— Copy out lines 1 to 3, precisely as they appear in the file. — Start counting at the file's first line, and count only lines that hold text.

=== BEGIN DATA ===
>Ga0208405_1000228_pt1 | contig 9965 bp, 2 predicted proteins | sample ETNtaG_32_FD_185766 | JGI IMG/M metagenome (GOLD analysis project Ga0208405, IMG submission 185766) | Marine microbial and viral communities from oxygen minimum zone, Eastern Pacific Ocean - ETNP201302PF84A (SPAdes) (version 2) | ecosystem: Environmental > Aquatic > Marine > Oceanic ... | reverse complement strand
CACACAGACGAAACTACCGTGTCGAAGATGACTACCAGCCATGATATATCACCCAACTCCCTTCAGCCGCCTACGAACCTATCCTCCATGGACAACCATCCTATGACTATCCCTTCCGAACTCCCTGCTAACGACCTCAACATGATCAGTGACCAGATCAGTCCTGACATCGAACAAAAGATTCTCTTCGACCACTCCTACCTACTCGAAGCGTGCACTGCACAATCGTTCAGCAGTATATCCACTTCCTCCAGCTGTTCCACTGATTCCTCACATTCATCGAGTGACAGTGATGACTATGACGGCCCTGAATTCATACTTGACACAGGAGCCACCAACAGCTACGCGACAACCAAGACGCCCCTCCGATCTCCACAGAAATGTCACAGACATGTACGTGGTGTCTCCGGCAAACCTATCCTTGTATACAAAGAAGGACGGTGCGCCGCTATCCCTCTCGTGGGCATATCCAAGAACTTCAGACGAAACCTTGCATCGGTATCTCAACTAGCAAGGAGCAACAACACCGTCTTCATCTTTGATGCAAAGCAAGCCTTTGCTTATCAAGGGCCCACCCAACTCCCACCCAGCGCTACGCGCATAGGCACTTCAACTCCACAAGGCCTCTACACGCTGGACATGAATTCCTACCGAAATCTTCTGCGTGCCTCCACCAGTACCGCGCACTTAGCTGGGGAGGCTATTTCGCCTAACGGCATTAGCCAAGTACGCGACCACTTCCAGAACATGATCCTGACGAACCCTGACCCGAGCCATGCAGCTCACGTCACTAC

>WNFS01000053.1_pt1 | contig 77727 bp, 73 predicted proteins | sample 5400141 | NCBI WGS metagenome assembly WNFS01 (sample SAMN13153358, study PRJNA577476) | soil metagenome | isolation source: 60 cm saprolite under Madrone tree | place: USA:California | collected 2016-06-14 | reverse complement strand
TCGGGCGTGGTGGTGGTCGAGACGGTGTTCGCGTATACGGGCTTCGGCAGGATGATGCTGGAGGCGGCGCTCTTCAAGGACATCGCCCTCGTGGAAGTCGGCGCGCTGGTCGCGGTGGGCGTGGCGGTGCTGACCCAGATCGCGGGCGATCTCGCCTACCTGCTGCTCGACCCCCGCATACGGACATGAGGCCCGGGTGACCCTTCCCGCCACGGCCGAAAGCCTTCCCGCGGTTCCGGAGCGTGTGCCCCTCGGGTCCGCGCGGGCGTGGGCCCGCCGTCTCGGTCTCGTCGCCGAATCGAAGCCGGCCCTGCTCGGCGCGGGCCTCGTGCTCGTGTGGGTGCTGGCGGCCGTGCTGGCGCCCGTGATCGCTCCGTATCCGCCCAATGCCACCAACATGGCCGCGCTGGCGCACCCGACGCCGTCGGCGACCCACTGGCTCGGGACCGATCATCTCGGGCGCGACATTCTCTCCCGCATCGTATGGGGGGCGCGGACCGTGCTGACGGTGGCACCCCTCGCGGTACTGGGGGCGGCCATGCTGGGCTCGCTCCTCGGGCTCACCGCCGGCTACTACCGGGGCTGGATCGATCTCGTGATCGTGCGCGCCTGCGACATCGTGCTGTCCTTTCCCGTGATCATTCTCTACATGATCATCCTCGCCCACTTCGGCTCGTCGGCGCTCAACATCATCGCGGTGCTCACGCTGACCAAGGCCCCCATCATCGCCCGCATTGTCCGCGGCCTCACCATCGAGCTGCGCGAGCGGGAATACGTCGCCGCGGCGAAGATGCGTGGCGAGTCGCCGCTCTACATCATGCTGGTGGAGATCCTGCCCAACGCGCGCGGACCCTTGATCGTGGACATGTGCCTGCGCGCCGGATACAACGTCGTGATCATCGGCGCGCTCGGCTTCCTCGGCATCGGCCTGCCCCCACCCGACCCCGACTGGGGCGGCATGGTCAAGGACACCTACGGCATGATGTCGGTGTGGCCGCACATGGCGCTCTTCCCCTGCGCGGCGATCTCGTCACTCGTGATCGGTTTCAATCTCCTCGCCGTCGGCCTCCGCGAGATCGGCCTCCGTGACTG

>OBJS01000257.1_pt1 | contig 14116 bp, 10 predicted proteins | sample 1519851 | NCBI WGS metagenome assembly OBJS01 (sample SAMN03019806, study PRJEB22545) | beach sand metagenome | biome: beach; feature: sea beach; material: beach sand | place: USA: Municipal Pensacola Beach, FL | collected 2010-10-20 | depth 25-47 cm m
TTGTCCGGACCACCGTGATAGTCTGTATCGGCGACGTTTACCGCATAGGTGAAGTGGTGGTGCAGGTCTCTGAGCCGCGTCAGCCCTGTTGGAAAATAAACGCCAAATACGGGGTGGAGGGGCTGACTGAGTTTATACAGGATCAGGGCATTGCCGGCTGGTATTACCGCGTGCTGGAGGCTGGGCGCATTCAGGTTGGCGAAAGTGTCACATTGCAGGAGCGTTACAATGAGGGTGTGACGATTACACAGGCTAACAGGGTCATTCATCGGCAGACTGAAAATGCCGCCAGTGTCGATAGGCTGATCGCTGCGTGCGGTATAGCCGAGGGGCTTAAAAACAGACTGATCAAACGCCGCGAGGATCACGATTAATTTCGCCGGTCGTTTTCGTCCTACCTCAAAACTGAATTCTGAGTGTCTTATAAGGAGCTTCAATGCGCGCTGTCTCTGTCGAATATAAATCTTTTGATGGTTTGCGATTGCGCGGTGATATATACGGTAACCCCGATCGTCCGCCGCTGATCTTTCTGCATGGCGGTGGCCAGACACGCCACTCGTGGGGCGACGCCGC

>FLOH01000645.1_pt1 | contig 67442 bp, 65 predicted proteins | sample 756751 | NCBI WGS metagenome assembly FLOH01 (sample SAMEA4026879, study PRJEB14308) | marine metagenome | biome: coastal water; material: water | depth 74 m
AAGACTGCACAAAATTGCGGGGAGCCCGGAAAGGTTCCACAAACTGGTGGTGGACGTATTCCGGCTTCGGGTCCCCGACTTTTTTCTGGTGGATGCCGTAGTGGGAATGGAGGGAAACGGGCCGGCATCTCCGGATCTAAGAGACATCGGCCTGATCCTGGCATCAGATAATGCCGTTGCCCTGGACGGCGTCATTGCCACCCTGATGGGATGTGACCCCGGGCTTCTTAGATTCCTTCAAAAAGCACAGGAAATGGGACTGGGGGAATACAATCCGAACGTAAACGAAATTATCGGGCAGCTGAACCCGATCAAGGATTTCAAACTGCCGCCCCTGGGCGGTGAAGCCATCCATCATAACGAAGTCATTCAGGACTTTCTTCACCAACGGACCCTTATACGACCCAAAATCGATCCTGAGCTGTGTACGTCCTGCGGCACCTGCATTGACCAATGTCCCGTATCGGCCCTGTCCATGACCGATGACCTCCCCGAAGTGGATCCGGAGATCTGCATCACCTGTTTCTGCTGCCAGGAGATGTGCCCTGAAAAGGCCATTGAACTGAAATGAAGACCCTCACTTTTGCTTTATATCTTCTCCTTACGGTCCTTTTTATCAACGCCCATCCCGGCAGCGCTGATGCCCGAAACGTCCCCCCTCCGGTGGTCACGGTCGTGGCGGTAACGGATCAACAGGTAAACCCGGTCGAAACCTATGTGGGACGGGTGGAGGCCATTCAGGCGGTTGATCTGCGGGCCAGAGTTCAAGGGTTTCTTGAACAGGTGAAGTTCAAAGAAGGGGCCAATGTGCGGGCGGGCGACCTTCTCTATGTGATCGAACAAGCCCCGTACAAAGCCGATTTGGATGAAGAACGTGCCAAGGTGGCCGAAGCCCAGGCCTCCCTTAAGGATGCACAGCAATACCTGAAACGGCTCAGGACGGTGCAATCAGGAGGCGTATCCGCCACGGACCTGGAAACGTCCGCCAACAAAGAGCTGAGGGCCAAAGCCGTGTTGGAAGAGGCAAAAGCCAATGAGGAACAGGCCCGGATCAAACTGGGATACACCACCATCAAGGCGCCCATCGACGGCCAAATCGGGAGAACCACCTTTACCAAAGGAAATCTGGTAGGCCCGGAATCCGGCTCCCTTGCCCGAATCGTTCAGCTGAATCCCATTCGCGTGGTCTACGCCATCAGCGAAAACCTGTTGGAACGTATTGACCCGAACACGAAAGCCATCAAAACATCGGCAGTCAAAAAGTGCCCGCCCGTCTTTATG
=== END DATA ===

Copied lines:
>Ga0208405_1000228_pt1 | contig 9965 bp, 2 predicted proteins | sample ETNtaG_32_FD_185766 | JGI IMG/M metagenome (GOLD analysis project Ga0208405, IMG submission 185766) | Marine microbial and viral communities from oxygen minimum zone, Eastern Pacific Ocean - ETNP201302PF84A (SPAdes) (version 2) | ecosystem: Environmental > Aquatic > Marine > Oceanic ... | reverse complement strand
CACACAGACGAAACTACCGTGTCGAAGATGACTACCAGCCATGATATATCACCCAACTCCCTTCAGCCGCCTACGAACCTATCCTCCATGGACAACCATCCTATGACTATCCCTTCCGAACTCCCTGCTAACGACCTCAACATGATCAGTGACCAGATCAGTCCTGACATCGAACAAAAGATTCTCTTCGACCACTCCTACCTACTCGAAGCGTGCACTGCACAATCGTTCAGCAGTATATCCACTTCCTCCAGCTGTTCCACTGATTCCTCACATTCATCGAGTGACAGTGATGACTATGACGGCCCTGAATTCATACTTGACACAGGAGCCACCAACAGCTACGCGACAACCAAGACGCCCCTCCGATCTCCACAGAAATGTCACAGACATGTACGTGGTGTCTCCGGCAAACCTATCCTTGTATACAAAGAAGGACGGTGCGCCGCTATCCCTCTCGTGGGCATATCCAAGAACTTCAGACGAAACCTTGCATCGGTATCTCAACTAGCAAGGAGCAACAACACCGTCTTCATCTTTGATGCAAAGCAAGCCTTTGCTTATCAAGGGCCCACCCAACTCCCACCCAGCGCTACGCGCATAGGCACTTCAACTCCACAAGGCCTCTACACGCTGGACATGAATTCCTACCGAAATCTTCTGCGTGCCTCCACCAGTACCGCGCACTTAGCTGGGGAGGCTATTTCGCCTAACGGCATTAGCCAAGTACGCGACCACTTCCAGAACATGATCCTGACGAACCCTGACCCGAGCCATGCAGCTCACGTCACTAC

>WNFS01000053.1_pt1 | contig 77727 bp, 73 predicted proteins | sample 5400141 | NCBI WGS metagenome assembly WNFS01 (sample SAMN13153358, study PRJNA577476) | soil metagenome | isolation source: 60 cm saprolite under Madrone tree | place: USA:California | collected 2016-06-14 | reverse complement strand